Dominic Ford, Editor
From the Conjunctions feed
Venus and Jupiter will share the same right ascension, with Venus passing 0°27' to the south of Jupiter.
Venus will be at mag -3.9, and Jupiter at mag -2.0, both in the constellation Aquarius.
The pair will be close enough to fit within the field of view of a telescope, but will also be visible to the naked eye or through a pair of binoculars.
A graph of the angular separation between Venus and Jupiter around the time of closest approach is available here.
The positions of the two objects at the moment of conjunction will be as follows:
|Object||Right Ascension||Declination||Constellation||Magnitude||Angular Size|
The coordinates above are given in J2000.0. The pair will be at an angular separation of 12° from the Sun, which is in Aquarius at this time of year.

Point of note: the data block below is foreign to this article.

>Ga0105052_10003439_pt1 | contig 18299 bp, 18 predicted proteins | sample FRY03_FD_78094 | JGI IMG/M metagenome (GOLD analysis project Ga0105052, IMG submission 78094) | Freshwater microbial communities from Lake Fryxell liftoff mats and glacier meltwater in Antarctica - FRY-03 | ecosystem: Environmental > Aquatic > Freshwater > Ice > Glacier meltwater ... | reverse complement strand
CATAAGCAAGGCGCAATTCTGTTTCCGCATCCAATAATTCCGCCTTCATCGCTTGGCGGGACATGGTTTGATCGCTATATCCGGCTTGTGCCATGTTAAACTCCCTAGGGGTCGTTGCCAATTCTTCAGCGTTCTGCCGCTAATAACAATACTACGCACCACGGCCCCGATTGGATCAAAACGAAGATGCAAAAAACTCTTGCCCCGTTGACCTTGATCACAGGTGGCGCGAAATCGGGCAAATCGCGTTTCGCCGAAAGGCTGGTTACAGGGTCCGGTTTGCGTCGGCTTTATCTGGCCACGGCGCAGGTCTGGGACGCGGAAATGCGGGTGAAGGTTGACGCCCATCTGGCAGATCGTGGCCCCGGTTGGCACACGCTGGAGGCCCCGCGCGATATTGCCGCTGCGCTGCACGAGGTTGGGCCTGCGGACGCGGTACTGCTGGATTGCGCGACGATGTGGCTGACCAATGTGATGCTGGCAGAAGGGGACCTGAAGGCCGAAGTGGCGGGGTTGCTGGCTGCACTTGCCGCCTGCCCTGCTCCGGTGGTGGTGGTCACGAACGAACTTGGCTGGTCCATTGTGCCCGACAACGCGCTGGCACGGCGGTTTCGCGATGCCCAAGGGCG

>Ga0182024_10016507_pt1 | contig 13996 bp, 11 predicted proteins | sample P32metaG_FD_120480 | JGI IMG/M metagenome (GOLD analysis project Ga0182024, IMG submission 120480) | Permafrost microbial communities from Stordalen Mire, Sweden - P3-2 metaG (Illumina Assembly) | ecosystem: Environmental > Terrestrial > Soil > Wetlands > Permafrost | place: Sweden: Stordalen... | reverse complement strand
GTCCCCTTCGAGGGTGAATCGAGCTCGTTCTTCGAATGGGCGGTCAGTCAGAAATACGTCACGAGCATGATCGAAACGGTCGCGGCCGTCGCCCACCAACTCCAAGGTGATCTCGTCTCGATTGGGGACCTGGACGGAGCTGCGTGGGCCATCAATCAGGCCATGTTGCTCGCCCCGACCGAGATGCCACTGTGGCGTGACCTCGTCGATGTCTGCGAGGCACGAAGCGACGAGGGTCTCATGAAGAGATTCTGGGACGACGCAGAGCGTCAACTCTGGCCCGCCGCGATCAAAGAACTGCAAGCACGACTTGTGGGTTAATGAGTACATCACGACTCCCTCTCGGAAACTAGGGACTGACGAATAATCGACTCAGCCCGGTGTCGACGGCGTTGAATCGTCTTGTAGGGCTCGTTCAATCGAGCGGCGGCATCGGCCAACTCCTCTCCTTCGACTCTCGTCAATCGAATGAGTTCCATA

|The sky on 18 January 2019|
12 days old
All times shown in EST.
Never attempt to point a pair of binoculars or a telescope at an object close to the Sun. Doing so may result in immediate and permanent blindness.
The circumstances of this event were computed using the DE405 planetary ephemeris published by the Jet Propulsion Laboratory (JPL).
This event was automatically generated by searching the ephemeris for planetary alignments which are of interest to amateur astronomers, and the text above was generated based on an estimate of your location.
|25 Aug 2033, 01:29 EDT||– Jupiter at opposition|
|01 Oct 2034, 20:48 EDT||– Jupiter at opposition|
|08 Nov 2035, 00:32 EST||– Jupiter at opposition|
|12 Dec 2036, 09:32 EST||– Jupiter at opposition|
The Moon in conjunction with Venus and Jupiter, with the Very Large Telescope in the foreground. Image © Y. Beletsky, ESO, 2009.